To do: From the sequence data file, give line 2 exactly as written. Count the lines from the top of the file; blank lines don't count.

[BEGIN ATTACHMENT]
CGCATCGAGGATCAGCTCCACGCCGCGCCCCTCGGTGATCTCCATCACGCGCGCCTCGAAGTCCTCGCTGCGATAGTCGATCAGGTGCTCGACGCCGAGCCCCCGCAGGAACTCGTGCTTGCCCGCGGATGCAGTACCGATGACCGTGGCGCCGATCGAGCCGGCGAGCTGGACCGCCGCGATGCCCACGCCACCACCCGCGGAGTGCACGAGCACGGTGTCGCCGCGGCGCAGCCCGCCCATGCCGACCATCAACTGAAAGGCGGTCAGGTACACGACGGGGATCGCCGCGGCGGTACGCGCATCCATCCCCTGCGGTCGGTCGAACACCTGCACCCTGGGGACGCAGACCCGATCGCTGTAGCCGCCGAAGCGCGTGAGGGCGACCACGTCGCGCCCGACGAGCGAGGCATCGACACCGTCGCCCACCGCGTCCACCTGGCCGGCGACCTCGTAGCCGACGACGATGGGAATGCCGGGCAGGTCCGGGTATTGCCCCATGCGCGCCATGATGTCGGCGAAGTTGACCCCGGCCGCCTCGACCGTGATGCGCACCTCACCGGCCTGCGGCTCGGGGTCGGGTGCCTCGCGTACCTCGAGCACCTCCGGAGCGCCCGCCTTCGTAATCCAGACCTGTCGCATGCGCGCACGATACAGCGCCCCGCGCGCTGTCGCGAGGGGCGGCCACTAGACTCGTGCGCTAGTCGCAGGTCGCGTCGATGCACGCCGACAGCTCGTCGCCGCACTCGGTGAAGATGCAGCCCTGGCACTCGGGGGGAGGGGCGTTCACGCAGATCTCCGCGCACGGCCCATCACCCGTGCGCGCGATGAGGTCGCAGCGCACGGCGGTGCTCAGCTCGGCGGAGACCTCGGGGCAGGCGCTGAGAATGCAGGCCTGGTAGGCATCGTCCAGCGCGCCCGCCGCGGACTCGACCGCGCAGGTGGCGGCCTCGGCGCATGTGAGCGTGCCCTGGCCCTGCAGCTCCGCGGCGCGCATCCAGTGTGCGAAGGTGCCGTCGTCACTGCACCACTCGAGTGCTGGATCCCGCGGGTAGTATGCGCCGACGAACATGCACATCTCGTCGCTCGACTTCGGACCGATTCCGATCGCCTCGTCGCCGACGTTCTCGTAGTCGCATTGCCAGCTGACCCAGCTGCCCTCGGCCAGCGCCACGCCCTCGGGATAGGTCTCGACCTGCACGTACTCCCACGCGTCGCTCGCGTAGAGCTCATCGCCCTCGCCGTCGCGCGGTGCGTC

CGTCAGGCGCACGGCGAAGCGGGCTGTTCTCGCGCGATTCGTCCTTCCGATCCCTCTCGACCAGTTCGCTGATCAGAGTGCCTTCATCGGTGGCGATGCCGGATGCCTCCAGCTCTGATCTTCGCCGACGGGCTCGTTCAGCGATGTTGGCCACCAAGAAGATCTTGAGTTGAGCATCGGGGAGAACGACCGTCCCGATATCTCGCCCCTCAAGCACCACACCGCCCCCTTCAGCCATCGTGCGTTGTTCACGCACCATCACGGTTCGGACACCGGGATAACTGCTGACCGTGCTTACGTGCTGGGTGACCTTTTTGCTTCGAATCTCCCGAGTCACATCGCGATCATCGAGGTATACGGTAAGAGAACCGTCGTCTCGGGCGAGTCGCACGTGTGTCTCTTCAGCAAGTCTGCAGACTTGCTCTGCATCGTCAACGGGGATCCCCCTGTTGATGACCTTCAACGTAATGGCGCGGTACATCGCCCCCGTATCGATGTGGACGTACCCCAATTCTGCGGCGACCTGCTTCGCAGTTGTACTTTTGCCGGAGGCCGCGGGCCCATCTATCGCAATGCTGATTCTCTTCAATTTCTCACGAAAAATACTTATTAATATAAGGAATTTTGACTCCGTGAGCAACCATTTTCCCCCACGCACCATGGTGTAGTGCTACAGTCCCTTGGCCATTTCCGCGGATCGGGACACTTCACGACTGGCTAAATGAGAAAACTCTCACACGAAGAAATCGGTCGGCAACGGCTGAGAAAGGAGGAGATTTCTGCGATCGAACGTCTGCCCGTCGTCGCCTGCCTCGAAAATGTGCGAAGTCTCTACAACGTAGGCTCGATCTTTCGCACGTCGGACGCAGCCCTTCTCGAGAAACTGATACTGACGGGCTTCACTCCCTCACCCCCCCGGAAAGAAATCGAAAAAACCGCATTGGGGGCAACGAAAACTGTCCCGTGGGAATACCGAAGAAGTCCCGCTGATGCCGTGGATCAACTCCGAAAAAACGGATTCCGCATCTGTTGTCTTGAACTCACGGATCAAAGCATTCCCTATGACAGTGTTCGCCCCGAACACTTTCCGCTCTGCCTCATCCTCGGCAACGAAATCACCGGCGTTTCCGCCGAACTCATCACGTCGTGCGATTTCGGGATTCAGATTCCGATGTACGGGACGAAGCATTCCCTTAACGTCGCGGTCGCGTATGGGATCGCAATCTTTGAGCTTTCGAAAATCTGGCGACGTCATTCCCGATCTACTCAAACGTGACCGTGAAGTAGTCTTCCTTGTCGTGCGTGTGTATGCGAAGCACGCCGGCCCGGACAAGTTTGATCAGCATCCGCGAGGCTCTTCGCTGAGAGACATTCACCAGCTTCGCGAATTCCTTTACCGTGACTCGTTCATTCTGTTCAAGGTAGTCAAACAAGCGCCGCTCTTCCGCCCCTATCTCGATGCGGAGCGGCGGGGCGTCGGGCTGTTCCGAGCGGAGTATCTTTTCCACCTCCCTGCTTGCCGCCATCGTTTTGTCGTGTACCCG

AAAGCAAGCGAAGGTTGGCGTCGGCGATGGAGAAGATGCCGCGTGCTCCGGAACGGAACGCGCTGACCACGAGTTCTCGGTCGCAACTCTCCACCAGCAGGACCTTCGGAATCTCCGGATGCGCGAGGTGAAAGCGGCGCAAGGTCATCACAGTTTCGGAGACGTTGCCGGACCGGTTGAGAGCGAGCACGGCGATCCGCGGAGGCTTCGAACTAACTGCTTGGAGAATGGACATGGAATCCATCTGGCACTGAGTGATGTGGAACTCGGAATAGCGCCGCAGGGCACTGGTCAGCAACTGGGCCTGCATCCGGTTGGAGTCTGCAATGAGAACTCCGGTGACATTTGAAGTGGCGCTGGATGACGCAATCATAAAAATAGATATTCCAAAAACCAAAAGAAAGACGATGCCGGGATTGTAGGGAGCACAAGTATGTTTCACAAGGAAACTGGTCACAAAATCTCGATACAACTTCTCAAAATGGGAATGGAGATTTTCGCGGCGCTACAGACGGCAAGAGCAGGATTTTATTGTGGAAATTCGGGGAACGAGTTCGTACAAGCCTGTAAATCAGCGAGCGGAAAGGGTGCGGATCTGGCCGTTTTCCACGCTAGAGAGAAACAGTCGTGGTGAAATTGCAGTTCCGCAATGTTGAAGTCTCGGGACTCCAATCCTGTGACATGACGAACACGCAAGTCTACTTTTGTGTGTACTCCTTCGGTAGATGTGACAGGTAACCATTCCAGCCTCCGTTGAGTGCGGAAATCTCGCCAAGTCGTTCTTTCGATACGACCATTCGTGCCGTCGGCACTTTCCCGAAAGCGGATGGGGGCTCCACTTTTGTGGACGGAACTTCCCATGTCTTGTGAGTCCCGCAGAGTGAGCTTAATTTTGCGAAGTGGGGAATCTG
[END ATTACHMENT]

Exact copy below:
CGTCAGGCGCACGGCGAAGCGGGCTGTTCTCGCGCGATTCGTCCTTCCGATCCCTCTCGACCAGTTCGCTGATCAGAGTGCCTTCATCGGTGGCGATGCCGGATGCCTCCAGCTCTGATCTTCGCCGACGGGCTCGTTCAGCGATGTTGGCCACCAAGAAGATCTTGAGTTGAGCATCGGGGAGAACGACCGTCCCGATATCTCGCCCCTCAAGCACCACACCGCCCCCTTCAGCCATCGTGCGTTGTTCACGCACCATCACGGTTCGGACACCGGGATAACTGCTGACCGTGCTTACGTGCTGGGTGACCTTTTTGCTTCGAATCTCCCGAGTCACATCGCGATCATCGAGGTATACGGTAAGAGAACCGTCGTCTCGGGCGAGTCGCACGTGTGTCTCTTCAGCAAGTCTGCAGACTTGCTCTGCATCGTCAACGGGGATCCCCCTGTTGATGACCTTCAACGTAATGGCGCGGTACATCGCCCCCGTATCGATGTGGACGTACCCCAATTCTGCGGCGACCTGCTTCGCAGTTGTACTTTTGCCGGAGGCCGCGGGCCCATCTATCGCAATGCTGATTCTCTTCAATTTCTCACGAAAAATACTTATTAATATAAGGAATTTTGACTCCGTGAGCAACCATTTTCCCCCACGCACCATGGTGTAGTGCTACAGTCCCTTGGCCATTTCCGCGGATCGGGACACTTCACGACTGGCTAAATGAGAAAACTCTCACACGAAGAAATCGGTCGGCAACGGCTGAGAAAGGAGGAGATTTCTGCGATCGAACGTCTGCCCGTCGTCGCCTGCCTCGAAAATGTGCGAAGTCTCTACAACGTAGGCTCGATCTTTCGCACGTCGGACGCAGCCCTTCTCGAGAAACTGATACTGACGGGCTTCACTCCCTCACCCCCCCGGAAAGAAATCGAAAAAACCGCATTGGGGGCAACGAAAACTGTCCCGTGGGAATACCGAAGAAGTCCCGCTGATGCCGTGGATCAACTCCGAAAAAACGGATTCCGCATCTGTTGTCTTGAACTCACGGATCAAAGCATTCCCTATGACAGTGTTCGCCCCGAACACTTTCCGCTCTGCCTCATCCTCGGCAACGAAATCACCGGCGTTTCCGCCGAACTCATCACGTCGTGCGATTTCGGGATTCAGATTCCGATGTACGGGACGAAGCATTCCCTTAACGTCGCGGTCGCGTATGGGATCGCAATCTTTGAGCTTTCGAAAATCTGGCGACGTCATTCCCGATCTACTCAAACGTGACCGTGAAGTAGTCTTCCTTGTCGTGCGTGTGTATGCGAAGCACGCCGGCCCGGACAAGTTTGATCAGCATCCGCGAGGCTCTTCGCTGAGAGACATTCACCAGCTTCGCGAATTCCTTTACCGTGACTCGTTCATTCTGTTCAAGGTAGTCAAACAAGCGCCGCTCTTCCGCCCCTATCTCGATGCGGAGCGGCGGGGCGTCGGGCTGTTCCGAGCGGAGTATCTTTTCCACCTCCCTGCTTGCCGCCATCGTTTTGTCGTGTACCCG